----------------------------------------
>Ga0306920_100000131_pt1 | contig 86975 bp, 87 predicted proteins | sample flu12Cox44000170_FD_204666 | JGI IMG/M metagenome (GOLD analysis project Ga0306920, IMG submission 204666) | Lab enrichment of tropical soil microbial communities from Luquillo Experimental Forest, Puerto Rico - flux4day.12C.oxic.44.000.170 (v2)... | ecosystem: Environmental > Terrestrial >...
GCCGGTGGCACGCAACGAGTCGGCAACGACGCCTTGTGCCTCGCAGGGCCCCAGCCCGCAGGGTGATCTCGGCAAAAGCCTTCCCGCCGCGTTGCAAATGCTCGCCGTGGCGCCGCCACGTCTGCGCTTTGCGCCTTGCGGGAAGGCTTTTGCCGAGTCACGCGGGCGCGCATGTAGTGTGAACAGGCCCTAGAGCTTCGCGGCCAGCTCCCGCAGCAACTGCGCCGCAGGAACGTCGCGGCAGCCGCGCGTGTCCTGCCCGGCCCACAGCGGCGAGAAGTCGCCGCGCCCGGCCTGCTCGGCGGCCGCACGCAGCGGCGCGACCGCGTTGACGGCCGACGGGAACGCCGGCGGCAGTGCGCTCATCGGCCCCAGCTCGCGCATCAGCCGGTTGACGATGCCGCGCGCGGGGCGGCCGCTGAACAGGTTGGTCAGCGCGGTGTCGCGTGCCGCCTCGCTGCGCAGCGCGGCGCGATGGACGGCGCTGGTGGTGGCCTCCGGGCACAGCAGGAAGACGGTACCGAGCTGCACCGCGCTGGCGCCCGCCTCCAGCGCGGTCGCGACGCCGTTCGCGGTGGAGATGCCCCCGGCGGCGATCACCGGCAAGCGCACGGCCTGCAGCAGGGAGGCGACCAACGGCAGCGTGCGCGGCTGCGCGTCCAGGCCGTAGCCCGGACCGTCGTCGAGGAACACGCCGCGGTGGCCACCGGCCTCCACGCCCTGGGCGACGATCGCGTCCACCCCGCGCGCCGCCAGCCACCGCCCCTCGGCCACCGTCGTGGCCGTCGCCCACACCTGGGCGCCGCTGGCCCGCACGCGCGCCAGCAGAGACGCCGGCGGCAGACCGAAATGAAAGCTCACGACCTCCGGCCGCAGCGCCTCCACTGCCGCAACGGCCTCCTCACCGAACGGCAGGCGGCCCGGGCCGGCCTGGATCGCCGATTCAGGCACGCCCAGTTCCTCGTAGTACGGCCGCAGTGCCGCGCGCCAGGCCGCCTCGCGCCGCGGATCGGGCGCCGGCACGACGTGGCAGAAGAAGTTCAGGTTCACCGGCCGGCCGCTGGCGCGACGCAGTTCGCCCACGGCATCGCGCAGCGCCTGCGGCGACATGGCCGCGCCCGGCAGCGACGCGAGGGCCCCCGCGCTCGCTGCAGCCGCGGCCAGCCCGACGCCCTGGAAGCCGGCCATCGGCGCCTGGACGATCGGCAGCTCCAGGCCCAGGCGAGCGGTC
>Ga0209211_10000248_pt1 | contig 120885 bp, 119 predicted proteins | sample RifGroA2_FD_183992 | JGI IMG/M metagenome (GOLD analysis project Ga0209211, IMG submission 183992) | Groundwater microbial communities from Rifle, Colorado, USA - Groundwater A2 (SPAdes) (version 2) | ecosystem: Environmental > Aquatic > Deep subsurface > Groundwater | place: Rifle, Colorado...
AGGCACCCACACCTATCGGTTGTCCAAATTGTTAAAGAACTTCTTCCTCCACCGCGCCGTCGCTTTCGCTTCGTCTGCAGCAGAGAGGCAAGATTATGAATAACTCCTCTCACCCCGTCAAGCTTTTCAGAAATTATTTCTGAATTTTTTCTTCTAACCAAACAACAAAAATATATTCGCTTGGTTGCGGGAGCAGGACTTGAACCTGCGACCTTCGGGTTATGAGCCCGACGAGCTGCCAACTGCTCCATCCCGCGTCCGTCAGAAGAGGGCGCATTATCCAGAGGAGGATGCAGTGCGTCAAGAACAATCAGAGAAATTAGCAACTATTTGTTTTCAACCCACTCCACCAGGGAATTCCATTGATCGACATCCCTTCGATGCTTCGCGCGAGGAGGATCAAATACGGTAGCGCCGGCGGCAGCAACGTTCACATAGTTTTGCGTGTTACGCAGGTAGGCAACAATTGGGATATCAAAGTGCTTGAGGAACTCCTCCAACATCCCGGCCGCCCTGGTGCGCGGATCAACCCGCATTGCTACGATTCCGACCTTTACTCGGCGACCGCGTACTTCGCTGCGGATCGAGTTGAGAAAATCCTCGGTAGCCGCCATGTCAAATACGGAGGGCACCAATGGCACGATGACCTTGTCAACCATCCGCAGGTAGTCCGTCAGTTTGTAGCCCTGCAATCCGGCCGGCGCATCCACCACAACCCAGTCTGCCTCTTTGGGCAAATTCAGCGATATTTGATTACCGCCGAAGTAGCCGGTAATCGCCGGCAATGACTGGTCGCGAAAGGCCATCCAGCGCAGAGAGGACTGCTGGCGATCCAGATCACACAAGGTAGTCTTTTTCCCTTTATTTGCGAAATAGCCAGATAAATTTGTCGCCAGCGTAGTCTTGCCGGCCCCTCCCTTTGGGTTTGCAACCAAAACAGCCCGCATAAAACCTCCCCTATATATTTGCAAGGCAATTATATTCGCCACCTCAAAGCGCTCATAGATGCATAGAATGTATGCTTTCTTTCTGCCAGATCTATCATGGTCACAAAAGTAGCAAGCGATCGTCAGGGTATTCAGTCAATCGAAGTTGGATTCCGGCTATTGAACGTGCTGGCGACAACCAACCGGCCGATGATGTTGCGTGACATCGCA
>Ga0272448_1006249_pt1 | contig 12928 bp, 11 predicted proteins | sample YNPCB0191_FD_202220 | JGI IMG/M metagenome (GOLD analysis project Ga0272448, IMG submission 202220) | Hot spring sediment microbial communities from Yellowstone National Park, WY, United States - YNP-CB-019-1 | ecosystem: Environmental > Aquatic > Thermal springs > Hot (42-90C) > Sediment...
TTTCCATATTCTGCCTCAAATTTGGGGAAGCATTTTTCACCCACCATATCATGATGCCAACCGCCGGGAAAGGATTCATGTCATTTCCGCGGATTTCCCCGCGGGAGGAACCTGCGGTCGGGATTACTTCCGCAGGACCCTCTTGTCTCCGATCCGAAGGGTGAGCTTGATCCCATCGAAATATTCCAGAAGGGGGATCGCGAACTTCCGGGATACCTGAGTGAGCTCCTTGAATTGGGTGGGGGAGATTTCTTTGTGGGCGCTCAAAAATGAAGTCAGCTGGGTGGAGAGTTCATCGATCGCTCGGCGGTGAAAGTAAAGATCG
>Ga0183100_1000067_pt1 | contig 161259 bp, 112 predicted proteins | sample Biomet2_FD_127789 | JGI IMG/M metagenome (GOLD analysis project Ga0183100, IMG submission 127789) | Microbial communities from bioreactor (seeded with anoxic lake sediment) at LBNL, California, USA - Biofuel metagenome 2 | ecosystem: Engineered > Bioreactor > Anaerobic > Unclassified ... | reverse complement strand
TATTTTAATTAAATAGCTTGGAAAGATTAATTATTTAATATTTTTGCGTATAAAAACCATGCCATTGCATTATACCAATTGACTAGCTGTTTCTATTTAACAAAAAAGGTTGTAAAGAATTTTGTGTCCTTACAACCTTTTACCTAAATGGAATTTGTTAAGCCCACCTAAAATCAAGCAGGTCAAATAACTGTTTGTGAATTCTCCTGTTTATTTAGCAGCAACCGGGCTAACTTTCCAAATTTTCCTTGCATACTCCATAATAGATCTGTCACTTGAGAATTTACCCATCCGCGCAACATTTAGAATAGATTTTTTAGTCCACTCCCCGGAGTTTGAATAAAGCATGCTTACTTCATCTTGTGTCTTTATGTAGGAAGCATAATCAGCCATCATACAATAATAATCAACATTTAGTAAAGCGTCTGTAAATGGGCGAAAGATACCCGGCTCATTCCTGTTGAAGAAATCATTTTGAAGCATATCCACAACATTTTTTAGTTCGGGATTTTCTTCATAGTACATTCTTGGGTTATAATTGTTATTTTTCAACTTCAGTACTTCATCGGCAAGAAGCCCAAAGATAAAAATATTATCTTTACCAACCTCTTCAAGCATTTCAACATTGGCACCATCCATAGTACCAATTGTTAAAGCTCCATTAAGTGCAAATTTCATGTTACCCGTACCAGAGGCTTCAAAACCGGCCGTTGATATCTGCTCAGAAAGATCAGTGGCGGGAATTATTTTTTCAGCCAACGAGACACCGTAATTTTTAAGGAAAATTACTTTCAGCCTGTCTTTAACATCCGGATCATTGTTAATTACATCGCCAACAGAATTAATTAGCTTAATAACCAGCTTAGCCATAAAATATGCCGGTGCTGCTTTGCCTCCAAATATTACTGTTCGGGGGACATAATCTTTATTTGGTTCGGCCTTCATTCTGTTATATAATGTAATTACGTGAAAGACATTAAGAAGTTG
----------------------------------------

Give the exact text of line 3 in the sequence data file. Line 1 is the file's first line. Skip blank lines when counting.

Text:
>Ga0209211_10000248_pt1 | contig 120885 bp, 119 predicted proteins | sample RifGroA2_FD_183992 | JGI IMG/M metagenome (GOLD analysis project Ga0209211, IMG submission 183992) | Groundwater microbial communities from Rifle, Colorado, USA - Groundwater A2 (SPAdes) (version 2) | ecosystem: Environmental > Aquatic > Deep subsurface > Groundwater | place: Rifle, Colorado...